The word help had barely left his beak when he heard it: a single, lonely note, drifting out of the twilight as if it were born of the wind itself. It seemed to twist and turn in the air, changing shape. The Eyrie pricked up his ears. It was unlike any music he had ever heard before; it sounded alive.
He slowly lifted his head, like a flower reaching toward the sun. The music grew stronger; an eerily beautiful chorus of "Weeeee... Wooooo..." Merritt sprang to his paws and looked up and down the beach, desperate to locate the source of the music.
Then he saw it: a lone Weewoo sitting upon a rock several yards down the beach. Its feathers were a brilliant white against the dusky blue of the evening sky, not brown like the Weewoos at Little Nippers. Merritt stared at it in awe; there was an intelligence in its returning gaze that was absent from the Weewoos he was familiar with. The Eyrie was filled with a desire to reach out and touch the strange White Weewoo. He took a step forward, and the petpet cocked its head to the side, but did not move from its perch. Merritt kept moving until it was within reach, and then extended a paw...
The Weewoo hopped backward onto the sand and glared at him indignantly. Instantly, Merritt withdrew his paw, ashamed. He strained to remember exactly what Ned had told him, as this bird must be one of the wild Weewoos he had been talking about. Their song flies as free as their hearts, he thought to himself. This petpet wasn't a petpet at all; it was free. It could not be owned by any Neopet.
"I'm sorry," Merritt mumbled. He wasn't sure if the Weewoo would even understand him, but it dipped its head to the sand in a sort of nod, and then hopped back onto the rock, so he supposed it did. Now it stared at him more curiously than ever. Merritt almost thought that the Weewoo was just as fascinated by him as he was by it.
He had been gazing so intently at the Weewoo that he was startled when he heard someone behind him. The Eyrie turned automatically to see who was there; it was his mother. "Mom, look-" he began to say, but when he turned back to where the Weewoo had been, it was gone. Merritt looked around in confusion, but saw no trace of it anywhere.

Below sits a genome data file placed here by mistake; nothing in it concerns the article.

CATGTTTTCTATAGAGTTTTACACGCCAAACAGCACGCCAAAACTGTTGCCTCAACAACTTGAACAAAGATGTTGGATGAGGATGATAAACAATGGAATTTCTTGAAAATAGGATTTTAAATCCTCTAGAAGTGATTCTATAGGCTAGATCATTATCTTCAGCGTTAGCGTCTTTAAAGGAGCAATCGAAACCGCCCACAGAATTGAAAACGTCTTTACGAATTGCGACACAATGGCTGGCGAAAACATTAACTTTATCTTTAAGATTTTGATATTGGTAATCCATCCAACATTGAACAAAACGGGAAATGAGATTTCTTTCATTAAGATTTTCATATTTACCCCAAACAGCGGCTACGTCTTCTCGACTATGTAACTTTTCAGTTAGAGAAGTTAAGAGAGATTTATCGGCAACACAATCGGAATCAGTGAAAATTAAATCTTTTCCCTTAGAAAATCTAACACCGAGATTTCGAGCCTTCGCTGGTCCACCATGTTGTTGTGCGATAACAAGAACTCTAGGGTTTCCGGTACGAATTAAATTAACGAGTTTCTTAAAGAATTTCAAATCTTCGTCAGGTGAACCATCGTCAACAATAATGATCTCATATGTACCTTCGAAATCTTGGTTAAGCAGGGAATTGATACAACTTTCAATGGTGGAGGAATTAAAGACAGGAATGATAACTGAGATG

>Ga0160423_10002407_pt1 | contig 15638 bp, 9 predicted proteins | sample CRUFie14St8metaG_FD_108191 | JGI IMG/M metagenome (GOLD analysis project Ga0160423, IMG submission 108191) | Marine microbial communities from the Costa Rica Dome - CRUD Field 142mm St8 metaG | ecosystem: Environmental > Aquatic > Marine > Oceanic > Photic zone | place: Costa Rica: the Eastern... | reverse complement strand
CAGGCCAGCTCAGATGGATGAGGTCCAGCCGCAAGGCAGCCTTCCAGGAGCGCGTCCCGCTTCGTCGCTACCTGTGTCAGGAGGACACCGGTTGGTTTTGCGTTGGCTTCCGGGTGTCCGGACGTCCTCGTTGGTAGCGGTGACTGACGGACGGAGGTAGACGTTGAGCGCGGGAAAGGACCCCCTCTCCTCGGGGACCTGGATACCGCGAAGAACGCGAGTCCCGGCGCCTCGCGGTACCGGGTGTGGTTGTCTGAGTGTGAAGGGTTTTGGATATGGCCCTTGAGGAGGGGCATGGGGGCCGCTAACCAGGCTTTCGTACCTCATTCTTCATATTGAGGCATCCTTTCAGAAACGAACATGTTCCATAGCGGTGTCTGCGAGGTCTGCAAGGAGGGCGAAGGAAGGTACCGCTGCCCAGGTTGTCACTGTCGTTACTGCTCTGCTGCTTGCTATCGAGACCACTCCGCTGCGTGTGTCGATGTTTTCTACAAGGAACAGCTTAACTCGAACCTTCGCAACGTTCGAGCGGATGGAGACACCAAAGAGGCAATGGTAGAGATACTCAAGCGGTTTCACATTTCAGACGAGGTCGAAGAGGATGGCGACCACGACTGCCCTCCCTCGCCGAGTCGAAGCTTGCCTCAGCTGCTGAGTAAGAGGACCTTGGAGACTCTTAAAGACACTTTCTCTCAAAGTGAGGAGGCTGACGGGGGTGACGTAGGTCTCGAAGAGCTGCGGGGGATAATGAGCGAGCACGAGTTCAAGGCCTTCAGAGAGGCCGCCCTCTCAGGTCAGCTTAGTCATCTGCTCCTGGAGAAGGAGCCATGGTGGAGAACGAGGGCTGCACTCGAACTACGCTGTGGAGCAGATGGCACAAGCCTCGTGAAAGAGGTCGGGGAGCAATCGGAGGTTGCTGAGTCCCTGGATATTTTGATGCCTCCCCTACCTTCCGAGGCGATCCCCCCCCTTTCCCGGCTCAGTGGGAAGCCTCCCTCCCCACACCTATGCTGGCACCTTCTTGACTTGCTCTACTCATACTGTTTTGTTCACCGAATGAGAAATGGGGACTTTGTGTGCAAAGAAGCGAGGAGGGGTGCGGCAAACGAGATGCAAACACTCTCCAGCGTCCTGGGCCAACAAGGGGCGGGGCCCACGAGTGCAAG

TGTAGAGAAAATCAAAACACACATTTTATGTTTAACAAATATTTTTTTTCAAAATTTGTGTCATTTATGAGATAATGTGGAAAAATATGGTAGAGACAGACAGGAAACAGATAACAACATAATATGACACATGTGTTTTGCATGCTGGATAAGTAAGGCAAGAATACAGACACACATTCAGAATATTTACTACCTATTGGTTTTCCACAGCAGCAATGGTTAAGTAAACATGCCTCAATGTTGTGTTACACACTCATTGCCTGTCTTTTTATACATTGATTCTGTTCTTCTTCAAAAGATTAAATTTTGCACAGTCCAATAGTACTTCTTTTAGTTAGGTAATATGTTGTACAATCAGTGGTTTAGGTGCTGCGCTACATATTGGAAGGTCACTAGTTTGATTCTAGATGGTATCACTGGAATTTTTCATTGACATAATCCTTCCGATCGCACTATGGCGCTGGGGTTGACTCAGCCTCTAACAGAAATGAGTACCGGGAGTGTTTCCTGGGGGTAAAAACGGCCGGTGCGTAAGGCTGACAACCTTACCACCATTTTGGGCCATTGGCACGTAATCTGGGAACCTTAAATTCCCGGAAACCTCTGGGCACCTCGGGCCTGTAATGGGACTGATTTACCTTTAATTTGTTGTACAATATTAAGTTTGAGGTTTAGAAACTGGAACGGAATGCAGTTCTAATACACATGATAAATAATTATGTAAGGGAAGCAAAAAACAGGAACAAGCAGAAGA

"Look at what? What are you doing out here all alone?"
Merritt sighed. "Nevermind. I'm ready to go home now."
As he was following his mother back up the beach, Merritt heard the song again. "Weee... Wooooooooo." Though the words were the same as ever, it felt more like a farewell this time.
The young Eyrie turned briefly and whispered one word into the darkness. "Goodbye."
After he had scarfed down dinner and evaded his mother's concerned questions, Merritt clunked up the steps to his bedroom. He just wanted to be alone, to think about the White Weewoo and all that had happened, but when he opened his door he found a surprise waiting for him.
On his bed sat a tiny Weewoo, obviously young, its feathers the same deep blue of the sky at dusk. It looked up at him innocently. "Weewoo?" It was more of a chirp than a haunting melody. Merritt gaped. At first he wondered where it could have come from, but then he knew. He couldn't explain how or why, but somehow he knew that the White Weewoo had made his wish come true. Anyway, he thought coyly to himself, magic can't be explained. It shouldn't be. That's why it's magic.
He crossed his room and opened his window, and just as he'd done earlier on the beach, spoke into the night. "Thank you."